With the rise of the content creator era, platforms such as TikTok, YouTube & OnlyFans have offered an opportunity for creators to
profit from the audience they generate, but the tax office has put the booming industry on notice.
Back in October 2022, OnlyFans CEO Ami Gan announced a milestone for the platform, it had paid out $10 billion to its content creators
since its launch in 2016. Despite being known for its adult content, OnlyFans has expanded its offerings to other creators such as chefs,
athletes and musicians to use the platform to generate an income. While there are plenty of stories of creators generating a
large income from the platform, the average creator reportedly earns around $220 -$270 per month.
But OnlyFans is not the only platform generating revenue for Australians, Google AdSense
estimates that for finance channels with 50k monthly views, creators could be generating around $15k of income. Case in point, while
creators are generating income on a varying scale the ATO wants to ensure everyone is clear on their expectations.
released by the ATO in April outlines the expectations for how content creators will be assessed for tax purposes.
Income tax on money, gifts and goods
If you generate income as a content creator, then it’s more than likely it will be assessed for tax purposes unless the activity is a
genuine hobby with no intention of generating a profit. However, for subscriber-based sites such as OnlyFans, it is usually clear that the
intention is to generate a profit.
The ATO’s guide also states that assessable income covers not only money but appearance fees, goods you receive, cryptocurrency, or gifts
from fans. Herein lies the problem for most content creators as some of these perks can be difficult to track. For example, if a
company gifts you a handbag with the retail value of $800, the ATO expects that you declare the market value of that bag as a part of your
taxable income. If you were to receive more substantial incentives such as a destination holiday, this could create problems when you have
to pay actual money for a supposedly ‘free’ product.
The ATO’s expectation that all ‘gifts’ should be reported as assessable income fails to recognise that it's not always quite as simple
in practice. If you create content as a hobby and a company sends you an unexpected gift, the situation is much less clear.
The timing of when you receive income is also important, as the tax office considers that you have earned the income “as soon as it is
applied or dealt with in any way on your behalf or as you direct”(1).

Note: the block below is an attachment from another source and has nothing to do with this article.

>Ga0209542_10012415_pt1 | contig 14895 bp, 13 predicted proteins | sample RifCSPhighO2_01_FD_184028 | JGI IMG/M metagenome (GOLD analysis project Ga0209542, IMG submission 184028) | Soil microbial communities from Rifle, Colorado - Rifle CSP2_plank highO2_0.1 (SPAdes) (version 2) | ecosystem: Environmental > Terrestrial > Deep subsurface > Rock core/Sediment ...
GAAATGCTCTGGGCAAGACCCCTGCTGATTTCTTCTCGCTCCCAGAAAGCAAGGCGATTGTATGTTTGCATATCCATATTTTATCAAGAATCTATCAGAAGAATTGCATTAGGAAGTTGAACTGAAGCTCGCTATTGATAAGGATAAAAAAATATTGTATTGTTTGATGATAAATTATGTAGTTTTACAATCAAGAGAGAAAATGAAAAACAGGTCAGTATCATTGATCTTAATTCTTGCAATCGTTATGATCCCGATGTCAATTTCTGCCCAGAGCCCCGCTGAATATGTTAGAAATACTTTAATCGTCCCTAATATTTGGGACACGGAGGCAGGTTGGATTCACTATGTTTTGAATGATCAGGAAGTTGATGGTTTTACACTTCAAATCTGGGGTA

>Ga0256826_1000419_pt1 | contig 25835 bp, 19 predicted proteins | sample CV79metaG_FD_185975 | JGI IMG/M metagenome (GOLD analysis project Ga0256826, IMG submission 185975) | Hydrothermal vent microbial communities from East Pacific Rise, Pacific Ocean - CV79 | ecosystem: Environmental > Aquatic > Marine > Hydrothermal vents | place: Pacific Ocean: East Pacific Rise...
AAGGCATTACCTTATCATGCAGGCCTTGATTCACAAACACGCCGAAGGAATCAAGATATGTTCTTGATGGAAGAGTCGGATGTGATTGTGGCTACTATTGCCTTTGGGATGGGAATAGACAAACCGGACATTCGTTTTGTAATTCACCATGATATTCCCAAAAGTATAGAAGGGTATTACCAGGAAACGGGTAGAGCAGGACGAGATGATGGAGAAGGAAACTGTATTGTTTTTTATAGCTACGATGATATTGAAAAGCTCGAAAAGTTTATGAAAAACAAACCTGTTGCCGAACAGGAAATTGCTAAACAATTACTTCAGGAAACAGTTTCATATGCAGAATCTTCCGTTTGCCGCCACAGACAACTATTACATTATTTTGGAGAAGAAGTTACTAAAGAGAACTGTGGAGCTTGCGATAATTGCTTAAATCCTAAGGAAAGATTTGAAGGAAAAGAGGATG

For instance, if you’re an OnlyFans content creator, your income is considered earned when your OnlyFans account is credited, not when you
have paid the funds to your personal or business account, so holding your income in your platform account won’t protect you from paying tax
From 1 July 2023, a new reporting system will be implemented for electronic distribution platforms like YouTube & OnlyFans to report
their transactions to the ATO. The requirement will begin with ride-share and short-term accommodation platforms and eventually extend
to all other platforms by 1 July 2024.
Do I need to register for GST?
If you earn or expect to earn $75,000 or more per year, you will need to register for GST. The exception being ride-sourcing drivers who
must have an ABN and be registered for GST regardless of their income.
However, just because a content creator is registered for GST, doesn’t necessarily mean a GST liability will be triggered for all money and
goods received. Special provisions exist that sometimes allow supplies made to foreign resident customers to be GST-free, although they will
still need to be considered when determining if GST registration is required. Even if GST-free income is received from foreign resident
customers, its usually still possible to claim GST credits for expenses related to these activities.
What deductions can I claim?
The benefits of having a profit-making venture such as a content creator, you can claim a deduction for certain expenses that are directly
related to that income. This might include equipment for video production, microphones, and online store etc. however, these deductions may
have to be spread over several income years.
Expenses like cosmetic surgery, gym memberships, everyday clothes, or hairdressers' costs can’t be claimed because they are not directly
related to income generation and are often considered private expenses. You can check the ATO's occupation
to see what expenses can be claimed.
When is a side hustle a business?
Determining whether your activities constitute a business, or a hobby can be difficult and there is no single criteria to distinguish
between the two. Factors such as the frequency of transactions, whether you present yourself as a business entity (developing a brand name
etc.), engage in marketing efforts, if you intend to make a profit, the size and permanence of your activities, and whether you conduct
yourself in a business-like manner are all taken into consideration.
If your activities are deemed to be a hobby, any income you receive is considered a side income and is not necessarily subject to the same
tax rules as a business. On the other hand, if you are running a business, you are required to declare your income for tax purposes which
means you are entitled to claim deductions for expenses related to your business activities. However, the eligibility of these deductions
may be subject to analysis to determine whether they can be claimed immediately or need to be claimed over a period of time.